The Collaborative International Dictionary of English v.0.48:
Basket \Bas"ket\, n. [Of unknown origin. The modern Celtic words
seem to be from the English.]
1. A vessel made of osiers or other twigs, cane, rushes,
splints, or other flexible material, interwoven. "Rude
baskets . . . woven of the flexile willow." --Dyer.
2. The contents of a basket; as much as a basket contains;
as, a basket of peaches.
3. (Arch.) The bell or vase of the Corinthian capital.
[Improperly so used.] --Gwilt.
4. The two back seats facing one another on the outside of a
stagecoach. [Eng.] --Goldsmith.
5. A container shaped like a basket, even if made of solid
material rather than woven; -- the top is often, but not
always, open and without a lid.
6. a vessel suspended below a balloon, designed to carry
people or measuring instruments for scientific research.
Note: The earliest balloons designed to carry people often
had small vessels of woven flexible vegetable materials
to hold the passengers, which resembled large
baskets, from which the name was derived.
7. (Basketball) A goal consisting of a short cylindrical
net suspended from a circular rim, which itself is
attached at about ten feet above floor level to a
backboard, placed at the end of a basketball court. In
professional basketball, two such baskets are used, one at
each end of the court, and each team may score only by
passing the ball though its own basket. In informal games,
only one such basket is often used.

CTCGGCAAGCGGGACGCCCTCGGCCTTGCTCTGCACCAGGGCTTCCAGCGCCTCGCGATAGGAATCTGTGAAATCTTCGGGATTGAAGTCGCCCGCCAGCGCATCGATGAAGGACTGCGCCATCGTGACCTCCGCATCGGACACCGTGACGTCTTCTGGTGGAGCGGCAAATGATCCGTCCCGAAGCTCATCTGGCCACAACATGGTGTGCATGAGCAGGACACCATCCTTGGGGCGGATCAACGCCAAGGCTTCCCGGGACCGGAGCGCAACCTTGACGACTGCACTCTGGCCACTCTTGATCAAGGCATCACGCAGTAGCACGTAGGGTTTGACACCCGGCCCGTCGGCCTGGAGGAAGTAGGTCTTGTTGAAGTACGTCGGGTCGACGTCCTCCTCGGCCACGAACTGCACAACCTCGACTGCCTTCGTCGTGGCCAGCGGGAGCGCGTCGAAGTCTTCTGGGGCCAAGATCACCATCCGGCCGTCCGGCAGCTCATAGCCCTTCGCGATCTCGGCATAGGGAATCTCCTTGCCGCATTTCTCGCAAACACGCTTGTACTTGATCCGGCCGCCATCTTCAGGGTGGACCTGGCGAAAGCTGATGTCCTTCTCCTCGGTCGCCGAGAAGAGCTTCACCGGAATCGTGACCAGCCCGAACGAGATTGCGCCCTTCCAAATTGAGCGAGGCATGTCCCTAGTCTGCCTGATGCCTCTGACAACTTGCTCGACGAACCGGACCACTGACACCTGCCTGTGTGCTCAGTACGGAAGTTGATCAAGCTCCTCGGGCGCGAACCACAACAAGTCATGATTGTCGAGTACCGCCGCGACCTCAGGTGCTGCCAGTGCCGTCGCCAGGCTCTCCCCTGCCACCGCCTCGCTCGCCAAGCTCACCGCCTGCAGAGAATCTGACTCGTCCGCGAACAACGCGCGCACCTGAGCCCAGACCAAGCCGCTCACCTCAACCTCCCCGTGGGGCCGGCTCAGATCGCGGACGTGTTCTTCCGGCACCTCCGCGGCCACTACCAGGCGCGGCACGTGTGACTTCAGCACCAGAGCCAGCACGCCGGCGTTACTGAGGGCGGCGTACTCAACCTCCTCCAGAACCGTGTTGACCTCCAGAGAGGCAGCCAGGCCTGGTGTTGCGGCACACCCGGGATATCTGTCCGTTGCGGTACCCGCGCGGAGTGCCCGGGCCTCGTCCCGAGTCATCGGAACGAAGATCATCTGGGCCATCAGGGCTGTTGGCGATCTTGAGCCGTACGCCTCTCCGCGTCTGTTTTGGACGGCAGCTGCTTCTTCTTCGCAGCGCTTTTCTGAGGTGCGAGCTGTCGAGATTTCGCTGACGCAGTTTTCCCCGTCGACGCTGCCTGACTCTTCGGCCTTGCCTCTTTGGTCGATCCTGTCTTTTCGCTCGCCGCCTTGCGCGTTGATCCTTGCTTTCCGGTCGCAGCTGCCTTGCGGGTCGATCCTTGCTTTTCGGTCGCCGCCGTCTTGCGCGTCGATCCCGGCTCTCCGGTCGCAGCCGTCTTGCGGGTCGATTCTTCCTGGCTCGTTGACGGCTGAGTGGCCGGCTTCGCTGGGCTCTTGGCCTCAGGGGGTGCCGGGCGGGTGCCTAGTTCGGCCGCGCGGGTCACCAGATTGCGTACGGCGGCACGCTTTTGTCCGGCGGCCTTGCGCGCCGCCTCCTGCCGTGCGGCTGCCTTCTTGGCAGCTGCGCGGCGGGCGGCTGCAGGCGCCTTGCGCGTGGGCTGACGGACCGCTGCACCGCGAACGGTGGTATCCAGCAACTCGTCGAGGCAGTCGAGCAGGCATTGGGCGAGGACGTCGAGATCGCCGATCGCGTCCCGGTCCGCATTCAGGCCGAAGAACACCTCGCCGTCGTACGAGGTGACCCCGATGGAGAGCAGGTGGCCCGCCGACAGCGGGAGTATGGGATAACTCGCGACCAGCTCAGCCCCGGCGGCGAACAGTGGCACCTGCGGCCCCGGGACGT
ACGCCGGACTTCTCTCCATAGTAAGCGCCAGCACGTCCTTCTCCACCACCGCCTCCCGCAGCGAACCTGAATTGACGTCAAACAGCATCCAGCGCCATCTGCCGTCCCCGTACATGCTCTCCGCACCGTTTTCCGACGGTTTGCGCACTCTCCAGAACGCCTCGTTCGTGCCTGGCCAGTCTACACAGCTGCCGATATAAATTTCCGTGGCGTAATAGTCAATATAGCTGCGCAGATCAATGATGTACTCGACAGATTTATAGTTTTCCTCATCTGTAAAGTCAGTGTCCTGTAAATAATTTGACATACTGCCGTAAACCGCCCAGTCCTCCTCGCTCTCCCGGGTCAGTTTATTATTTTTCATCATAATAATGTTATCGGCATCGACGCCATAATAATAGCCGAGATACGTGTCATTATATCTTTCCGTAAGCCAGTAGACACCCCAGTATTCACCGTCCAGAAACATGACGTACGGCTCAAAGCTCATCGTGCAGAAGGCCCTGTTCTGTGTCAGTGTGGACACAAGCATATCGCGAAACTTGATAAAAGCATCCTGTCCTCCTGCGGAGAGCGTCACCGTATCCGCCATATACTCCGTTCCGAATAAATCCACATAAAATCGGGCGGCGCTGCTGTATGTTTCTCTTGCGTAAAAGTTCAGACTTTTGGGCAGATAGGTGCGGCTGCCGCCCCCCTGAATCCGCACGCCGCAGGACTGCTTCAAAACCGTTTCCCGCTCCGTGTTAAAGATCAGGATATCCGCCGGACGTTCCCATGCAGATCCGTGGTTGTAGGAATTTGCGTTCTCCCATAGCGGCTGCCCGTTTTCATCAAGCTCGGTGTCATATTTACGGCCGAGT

8. (Basketball) An instance of scoring points by throwing the
basketball through the basket; as, he threw four baskets
in the first quarter; -- the ball must pass through the
basket from above in order to score points.
Basket fish (Zool.), an ophiuran of the genus
Astrophyton, having the arms much branched. See
Basket hilt, a hilt with a covering wrought like basketwork
to protect the hand. --Hudibras. Hence,
Basket work, work consisting of plaited osiers or twigs.
Basket worm (Zool.), a lepidopterous insect of the genus
Thyridopteryx and allied genera, esp. Thyridopteryx
ephemer[ae]formis. The larva makes and carries about a
bag or basket-like case of silk and twigs, which it
afterwards hangs up to shelter the pupa and wingless adult
collection basket, a small basket mounted on the end of
a pole, used in churches to collect donations from those
attending a church service; -- the long pole allows the
collector to hold the basket in front of those at the end
of the pew, while the collector remains in the aisle.
waste basket, a basket used to hold waste matter, such
as discarded paper, commonly shaped like a truncated cone,
with the wide end open and at the top. Vessels of other
shapes, such as oblong containers, are also called waste
[1913 Webster +PJC]